When put together, Sanneh's portrait of world Christianity is one that emphasizes indigenous agency, vernacularly formulated and articulated practices, and thoroughly diversifying processes from start to finish (or to the present). Even the initial chapter--which is not subtitled using the "pillar" notion, but which features a number of sub-sections that identify various "pillars"--on Christian expansion during what historians have traditionally called the "patristic period" is replete with examples of Christian translation in its movements outward from Jerusalem throughout the Mediterranean world and into England and Ireland. Christian uniqueness, then, is precisely is translatability, mutability, and adaptability: world Christianity is what it is because of its paradoxical capacity to both be transformed by its encounter with "otherness," on the one hand, while at the same time being able to absorb and even transform "others," on the other hand.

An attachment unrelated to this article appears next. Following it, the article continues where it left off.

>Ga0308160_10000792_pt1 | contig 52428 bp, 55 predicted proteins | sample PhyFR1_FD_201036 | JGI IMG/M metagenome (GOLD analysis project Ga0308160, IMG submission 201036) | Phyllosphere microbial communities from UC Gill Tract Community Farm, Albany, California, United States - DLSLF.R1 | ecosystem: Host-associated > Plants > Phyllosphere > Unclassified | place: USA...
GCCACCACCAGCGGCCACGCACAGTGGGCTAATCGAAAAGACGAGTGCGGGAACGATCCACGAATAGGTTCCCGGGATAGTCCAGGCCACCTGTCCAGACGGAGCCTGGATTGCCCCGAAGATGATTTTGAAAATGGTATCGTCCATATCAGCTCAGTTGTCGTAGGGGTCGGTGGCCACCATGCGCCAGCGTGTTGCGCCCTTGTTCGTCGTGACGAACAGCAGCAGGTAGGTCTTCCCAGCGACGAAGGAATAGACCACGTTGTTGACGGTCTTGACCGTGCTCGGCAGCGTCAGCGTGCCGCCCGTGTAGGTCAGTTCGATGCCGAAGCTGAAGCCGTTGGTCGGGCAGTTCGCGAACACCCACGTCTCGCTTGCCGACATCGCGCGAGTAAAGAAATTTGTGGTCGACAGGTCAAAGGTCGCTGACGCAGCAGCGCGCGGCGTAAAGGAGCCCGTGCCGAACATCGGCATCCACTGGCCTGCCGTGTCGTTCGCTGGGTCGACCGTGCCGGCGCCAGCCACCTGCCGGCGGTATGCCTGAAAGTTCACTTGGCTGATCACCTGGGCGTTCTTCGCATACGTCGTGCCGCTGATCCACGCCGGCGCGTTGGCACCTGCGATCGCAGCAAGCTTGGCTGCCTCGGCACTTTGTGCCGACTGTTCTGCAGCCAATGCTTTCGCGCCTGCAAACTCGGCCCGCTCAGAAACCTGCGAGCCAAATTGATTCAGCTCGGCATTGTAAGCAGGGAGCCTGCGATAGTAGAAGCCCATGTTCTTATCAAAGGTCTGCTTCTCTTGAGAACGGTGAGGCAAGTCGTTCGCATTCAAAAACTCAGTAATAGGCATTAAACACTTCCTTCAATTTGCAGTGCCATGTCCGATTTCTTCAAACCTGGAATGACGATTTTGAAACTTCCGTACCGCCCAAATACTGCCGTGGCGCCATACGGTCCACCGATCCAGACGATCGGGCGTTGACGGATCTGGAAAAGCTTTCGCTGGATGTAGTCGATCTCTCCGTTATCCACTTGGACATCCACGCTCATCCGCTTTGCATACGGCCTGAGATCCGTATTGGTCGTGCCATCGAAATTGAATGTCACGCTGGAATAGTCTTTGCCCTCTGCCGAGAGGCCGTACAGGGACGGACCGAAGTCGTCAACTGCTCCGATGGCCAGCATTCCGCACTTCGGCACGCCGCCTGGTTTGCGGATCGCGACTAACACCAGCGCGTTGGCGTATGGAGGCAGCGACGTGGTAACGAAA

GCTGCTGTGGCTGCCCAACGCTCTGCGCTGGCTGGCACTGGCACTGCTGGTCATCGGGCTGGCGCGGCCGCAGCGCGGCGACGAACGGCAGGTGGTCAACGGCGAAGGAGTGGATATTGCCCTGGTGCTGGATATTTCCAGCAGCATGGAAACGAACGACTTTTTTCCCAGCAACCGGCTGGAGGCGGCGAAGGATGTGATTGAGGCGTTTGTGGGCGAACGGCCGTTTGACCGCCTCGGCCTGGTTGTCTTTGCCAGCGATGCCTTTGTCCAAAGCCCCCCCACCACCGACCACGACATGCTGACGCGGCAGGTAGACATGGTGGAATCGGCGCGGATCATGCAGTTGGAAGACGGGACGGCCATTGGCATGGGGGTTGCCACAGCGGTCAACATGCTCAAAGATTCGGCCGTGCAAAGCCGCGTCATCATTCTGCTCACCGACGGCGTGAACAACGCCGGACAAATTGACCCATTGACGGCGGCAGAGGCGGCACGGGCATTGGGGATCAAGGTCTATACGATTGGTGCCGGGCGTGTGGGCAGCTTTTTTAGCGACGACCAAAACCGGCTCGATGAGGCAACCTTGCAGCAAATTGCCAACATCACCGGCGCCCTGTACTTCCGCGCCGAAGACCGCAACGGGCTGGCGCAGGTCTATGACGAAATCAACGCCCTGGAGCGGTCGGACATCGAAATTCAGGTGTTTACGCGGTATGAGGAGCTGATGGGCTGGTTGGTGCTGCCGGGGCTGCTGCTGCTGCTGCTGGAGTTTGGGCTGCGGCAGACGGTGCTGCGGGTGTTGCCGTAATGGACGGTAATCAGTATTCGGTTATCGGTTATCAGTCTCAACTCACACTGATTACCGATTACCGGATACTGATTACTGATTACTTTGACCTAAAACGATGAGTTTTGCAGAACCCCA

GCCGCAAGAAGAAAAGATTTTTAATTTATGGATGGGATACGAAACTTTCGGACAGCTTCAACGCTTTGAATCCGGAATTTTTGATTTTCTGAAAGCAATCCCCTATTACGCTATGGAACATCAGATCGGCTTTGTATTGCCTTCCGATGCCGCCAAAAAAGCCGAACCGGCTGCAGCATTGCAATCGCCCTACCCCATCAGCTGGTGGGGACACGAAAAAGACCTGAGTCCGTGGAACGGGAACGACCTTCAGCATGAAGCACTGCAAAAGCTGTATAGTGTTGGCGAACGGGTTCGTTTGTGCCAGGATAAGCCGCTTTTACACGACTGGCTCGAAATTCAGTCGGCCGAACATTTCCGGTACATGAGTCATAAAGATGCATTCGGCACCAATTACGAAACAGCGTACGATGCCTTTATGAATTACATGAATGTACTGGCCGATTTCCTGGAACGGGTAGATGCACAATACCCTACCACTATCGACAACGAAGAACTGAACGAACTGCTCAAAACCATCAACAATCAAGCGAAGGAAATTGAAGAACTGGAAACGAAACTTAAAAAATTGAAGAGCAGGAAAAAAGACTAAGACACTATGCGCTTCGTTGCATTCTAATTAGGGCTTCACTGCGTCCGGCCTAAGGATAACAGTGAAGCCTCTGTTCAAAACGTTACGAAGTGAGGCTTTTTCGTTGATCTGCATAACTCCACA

Pentecostal historians and scholars will be interested in Disciples of All Nations for many reasons. Three that I will briefly discuss are the historiographical, missiological, and theological. First, at the level of historiography, Sanneh's approach to world Christianity can be read in some respects as an extension of the theory of pentecostal origins propounded by what has now become known as the Hollenweger School (including Allan Anderson, Michael Bergunder, and others). The latter's emphasis on the indigenous factors behind pentecostal emergence in various locales throughout the global south can be said to prefigure the story told in Disciples of All Nations, except that in Sanneh's case the focus is on Christianity as a whole rather than on one of its (recent) sub-traditions. Of course, I am not suggesting a simplistic identification of Sanneh's methodology with that of Walter Hollenweger's and his students. Rather, I surmise that those open to reconceiving pentecostal historiography in accordance with the Hollenwegerian set of approaches (e.g., Anderson's is by no means equivalent to Bergunder's) will not have any trouble following Sanneh's basically post-Christendom and postcolonial account. However, those who remain unconvinced about the Hollenwegerian approach to pentecostal origins, reading Sanneh may lead to either of two (at least) responses: either they will be led to revise their estimation of the Hollenwegerian proposals or they will reject the plausibility and viability of Sanneh's rendition.